Towards equal citizenship
Aboriginal people have been continuously fighting for political and social recognition. This was at the forefront of the Day of Mourning campaign in 1938, which marked the 150th anniversary of white invasion.
In April 1957, a group in Sydney began a campaign to petition to change the Australian Constitution. The campaign achieved national status and formed the Federal Council of Aboriginal Advancement (FCAA) in 1958, later this became Federal Council for the Advancement of Aborigines and Torres Straight Islanders (FCAATSI).
At the time states were expected to manage Aboriginal and Torres Strait Islander affairs. This created inconsistent and often discriminatory laws across the nation, which included the forcible removal of Aboriginal children from their families. Queensland, Western Australia, and the Northern Territory had a high level of control over the lives of Aboriginal people.
It took ten years to petition over 1 million signatures, which would give Parliament the basis to hold a referendum. The petitions were first presented to Parliament in 1963 without success.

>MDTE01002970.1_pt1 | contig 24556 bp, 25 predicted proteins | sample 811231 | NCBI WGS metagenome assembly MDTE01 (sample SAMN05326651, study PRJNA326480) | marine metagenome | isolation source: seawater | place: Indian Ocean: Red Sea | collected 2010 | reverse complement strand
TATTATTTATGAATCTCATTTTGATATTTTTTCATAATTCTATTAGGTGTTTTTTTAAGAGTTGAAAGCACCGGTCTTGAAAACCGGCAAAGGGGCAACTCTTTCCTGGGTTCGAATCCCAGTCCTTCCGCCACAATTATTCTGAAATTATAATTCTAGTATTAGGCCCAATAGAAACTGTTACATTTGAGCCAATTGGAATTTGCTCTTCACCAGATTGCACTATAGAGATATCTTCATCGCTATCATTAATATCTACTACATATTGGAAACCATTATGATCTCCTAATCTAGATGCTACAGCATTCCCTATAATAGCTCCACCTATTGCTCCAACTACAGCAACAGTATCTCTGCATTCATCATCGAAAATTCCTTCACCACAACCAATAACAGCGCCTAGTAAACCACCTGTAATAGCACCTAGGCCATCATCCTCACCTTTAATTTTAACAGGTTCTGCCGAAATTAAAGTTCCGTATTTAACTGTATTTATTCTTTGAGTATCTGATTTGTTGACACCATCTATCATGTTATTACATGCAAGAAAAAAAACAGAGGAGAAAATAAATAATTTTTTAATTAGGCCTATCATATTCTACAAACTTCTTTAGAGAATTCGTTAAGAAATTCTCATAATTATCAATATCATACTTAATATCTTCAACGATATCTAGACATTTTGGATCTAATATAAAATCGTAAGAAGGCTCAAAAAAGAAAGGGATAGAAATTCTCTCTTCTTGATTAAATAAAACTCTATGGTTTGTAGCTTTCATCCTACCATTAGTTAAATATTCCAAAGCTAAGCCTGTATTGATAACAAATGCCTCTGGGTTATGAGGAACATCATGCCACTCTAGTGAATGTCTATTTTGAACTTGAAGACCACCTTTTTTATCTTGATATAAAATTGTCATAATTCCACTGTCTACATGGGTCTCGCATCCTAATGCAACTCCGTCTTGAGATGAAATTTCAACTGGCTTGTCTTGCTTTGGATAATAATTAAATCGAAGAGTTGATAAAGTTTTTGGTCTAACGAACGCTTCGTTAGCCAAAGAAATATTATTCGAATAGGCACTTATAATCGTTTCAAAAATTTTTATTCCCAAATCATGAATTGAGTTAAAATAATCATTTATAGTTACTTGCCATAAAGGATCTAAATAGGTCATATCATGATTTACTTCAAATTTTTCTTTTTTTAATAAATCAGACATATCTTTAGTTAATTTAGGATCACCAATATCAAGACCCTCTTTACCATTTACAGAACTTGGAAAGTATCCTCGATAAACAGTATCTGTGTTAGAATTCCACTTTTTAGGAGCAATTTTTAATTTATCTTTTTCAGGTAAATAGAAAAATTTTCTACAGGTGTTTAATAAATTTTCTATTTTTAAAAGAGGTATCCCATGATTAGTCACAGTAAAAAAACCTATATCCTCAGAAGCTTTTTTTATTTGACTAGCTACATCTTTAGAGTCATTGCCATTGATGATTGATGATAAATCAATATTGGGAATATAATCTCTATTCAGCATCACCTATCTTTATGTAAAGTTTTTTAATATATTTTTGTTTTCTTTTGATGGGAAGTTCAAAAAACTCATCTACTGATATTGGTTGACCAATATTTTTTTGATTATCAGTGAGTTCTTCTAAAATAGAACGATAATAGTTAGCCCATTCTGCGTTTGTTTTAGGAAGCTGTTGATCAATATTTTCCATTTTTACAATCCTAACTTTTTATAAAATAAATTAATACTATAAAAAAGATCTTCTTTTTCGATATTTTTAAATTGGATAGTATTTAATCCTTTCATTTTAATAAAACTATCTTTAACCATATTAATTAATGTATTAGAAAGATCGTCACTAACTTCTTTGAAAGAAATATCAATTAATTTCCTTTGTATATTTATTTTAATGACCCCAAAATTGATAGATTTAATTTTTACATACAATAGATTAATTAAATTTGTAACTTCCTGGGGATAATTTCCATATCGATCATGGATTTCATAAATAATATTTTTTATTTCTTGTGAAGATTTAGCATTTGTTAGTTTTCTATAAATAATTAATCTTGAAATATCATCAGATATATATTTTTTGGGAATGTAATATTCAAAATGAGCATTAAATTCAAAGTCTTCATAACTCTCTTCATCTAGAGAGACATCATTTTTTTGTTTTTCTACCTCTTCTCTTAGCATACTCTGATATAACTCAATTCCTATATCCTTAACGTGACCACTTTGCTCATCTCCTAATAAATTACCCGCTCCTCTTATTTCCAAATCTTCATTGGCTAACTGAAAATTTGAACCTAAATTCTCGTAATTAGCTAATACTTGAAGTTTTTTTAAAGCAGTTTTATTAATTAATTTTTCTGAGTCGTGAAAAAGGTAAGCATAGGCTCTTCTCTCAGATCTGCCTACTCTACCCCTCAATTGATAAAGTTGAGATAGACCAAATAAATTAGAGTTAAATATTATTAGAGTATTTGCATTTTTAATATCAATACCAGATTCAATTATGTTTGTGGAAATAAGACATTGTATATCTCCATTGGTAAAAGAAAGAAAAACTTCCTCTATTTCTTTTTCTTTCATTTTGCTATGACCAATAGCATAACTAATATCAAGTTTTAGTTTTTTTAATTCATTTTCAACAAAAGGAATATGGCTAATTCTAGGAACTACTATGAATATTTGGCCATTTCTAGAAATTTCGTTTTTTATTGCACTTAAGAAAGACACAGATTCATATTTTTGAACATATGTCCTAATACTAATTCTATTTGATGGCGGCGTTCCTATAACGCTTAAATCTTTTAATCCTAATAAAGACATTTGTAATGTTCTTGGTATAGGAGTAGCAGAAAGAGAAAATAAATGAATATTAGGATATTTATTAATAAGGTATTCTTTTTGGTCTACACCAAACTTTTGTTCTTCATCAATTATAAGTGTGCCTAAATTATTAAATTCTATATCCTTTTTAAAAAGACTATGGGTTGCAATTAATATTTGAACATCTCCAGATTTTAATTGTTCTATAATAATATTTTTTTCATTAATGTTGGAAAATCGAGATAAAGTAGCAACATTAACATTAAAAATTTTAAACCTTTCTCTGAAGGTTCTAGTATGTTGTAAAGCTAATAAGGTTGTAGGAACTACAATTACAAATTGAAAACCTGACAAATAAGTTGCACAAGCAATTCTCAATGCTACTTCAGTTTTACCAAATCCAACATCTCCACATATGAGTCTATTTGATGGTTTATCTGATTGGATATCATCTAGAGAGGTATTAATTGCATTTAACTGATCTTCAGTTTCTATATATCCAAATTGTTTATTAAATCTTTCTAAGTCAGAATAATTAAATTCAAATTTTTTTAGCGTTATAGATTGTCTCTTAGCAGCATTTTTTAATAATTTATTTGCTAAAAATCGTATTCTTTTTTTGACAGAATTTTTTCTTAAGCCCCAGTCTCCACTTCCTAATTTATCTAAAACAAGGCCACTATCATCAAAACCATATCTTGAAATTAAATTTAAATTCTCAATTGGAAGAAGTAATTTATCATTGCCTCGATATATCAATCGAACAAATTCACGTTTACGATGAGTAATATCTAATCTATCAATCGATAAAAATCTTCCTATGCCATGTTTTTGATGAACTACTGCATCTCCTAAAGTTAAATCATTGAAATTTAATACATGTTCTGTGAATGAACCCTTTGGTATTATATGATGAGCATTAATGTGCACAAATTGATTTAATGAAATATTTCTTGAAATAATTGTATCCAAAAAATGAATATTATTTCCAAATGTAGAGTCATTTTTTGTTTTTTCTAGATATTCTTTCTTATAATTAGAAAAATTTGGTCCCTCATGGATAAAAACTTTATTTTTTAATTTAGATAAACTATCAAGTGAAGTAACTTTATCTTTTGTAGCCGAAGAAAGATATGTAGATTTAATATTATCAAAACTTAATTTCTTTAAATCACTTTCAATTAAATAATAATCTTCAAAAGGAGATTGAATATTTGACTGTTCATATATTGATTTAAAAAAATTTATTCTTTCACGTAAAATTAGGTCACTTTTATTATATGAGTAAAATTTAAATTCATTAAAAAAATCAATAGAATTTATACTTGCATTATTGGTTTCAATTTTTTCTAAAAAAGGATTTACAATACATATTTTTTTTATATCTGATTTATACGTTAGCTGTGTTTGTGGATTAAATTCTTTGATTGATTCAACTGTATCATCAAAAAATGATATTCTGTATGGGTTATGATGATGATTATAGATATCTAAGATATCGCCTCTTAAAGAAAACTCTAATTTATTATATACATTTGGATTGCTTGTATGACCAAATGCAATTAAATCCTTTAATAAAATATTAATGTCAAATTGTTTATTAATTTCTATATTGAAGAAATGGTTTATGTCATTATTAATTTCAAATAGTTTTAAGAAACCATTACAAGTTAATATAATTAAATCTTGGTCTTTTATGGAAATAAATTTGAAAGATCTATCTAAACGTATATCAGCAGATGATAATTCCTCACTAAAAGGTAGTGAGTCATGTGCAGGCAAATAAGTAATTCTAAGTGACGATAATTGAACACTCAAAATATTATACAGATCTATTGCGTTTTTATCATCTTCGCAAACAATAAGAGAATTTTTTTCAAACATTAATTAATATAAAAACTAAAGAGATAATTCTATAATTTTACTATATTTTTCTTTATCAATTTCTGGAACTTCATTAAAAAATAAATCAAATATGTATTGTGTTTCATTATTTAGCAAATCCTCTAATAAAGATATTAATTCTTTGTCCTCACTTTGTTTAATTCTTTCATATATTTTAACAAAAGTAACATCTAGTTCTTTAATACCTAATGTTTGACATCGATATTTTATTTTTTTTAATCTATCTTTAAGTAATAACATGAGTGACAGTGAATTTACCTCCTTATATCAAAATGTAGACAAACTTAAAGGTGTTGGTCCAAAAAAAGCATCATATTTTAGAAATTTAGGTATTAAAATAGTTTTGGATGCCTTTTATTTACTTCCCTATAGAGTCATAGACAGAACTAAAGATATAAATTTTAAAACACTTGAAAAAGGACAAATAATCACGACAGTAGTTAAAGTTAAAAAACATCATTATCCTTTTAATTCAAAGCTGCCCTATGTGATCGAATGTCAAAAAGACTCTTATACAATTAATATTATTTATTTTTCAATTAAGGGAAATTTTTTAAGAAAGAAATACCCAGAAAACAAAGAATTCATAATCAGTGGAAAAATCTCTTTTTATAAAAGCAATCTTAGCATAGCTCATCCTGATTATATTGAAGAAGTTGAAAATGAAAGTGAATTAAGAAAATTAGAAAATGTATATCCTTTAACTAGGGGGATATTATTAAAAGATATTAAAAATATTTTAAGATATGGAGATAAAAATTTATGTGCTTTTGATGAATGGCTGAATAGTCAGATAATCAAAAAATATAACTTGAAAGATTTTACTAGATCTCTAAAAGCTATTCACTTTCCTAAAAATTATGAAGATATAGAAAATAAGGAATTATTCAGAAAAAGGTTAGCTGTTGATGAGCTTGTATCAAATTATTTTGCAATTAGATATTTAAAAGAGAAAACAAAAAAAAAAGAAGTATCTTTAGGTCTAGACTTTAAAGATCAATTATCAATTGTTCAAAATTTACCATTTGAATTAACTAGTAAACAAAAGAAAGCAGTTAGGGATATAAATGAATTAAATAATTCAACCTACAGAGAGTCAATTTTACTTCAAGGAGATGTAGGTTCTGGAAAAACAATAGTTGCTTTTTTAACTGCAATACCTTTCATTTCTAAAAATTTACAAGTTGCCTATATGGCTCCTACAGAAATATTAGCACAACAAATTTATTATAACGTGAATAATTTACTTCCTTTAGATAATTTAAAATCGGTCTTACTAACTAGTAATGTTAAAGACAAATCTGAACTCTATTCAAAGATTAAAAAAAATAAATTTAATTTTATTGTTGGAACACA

The Freedom Ride
In February 1965 a group of activists from Sydney University organised a Freedom Ride around the northern towns of New South Wales. The group was led by Charles Perkins.
The Ride drew attention to the segregation and active discrimination experienced by Aboriginal people.
The media made the Ride front page news, shocking White Australia with the poor living conditions in towns like Walgett, Moree, Lismore, and Kempsey.
“The houses were weatherboard and very overcrowded. There was not water on, but the river water was taken to taps in the yard. There was no gas or anything, and no electricity (I think). Very often there weren't windows and doors.”Ann Curthoys' diary from the Freedom Rides, courtesy AIATSIS
The publicity of the conditions and inequalities that faced Aboriginal people led to greater community awareness. This persuaded many Australians to vote for a constitutional change in May 1967.
Status of Aboriginal rights in 1963
|Voting rights (state)||Yes||Yes||Yes||Yes||Yes||No|
|Control own children||Yes||Yes||No||No||No||No|
|Own property freely||Yes||No||Yes||No||No||No|
|Receive award wages||Yes||No||No||No||No||No|
Adapted from Creative Spirits, Australian 1967 Referendum.
This table has also been reproduced in other resources – note that the original table read ‘No’ for WA voting rights, however this right was enacted in 1962.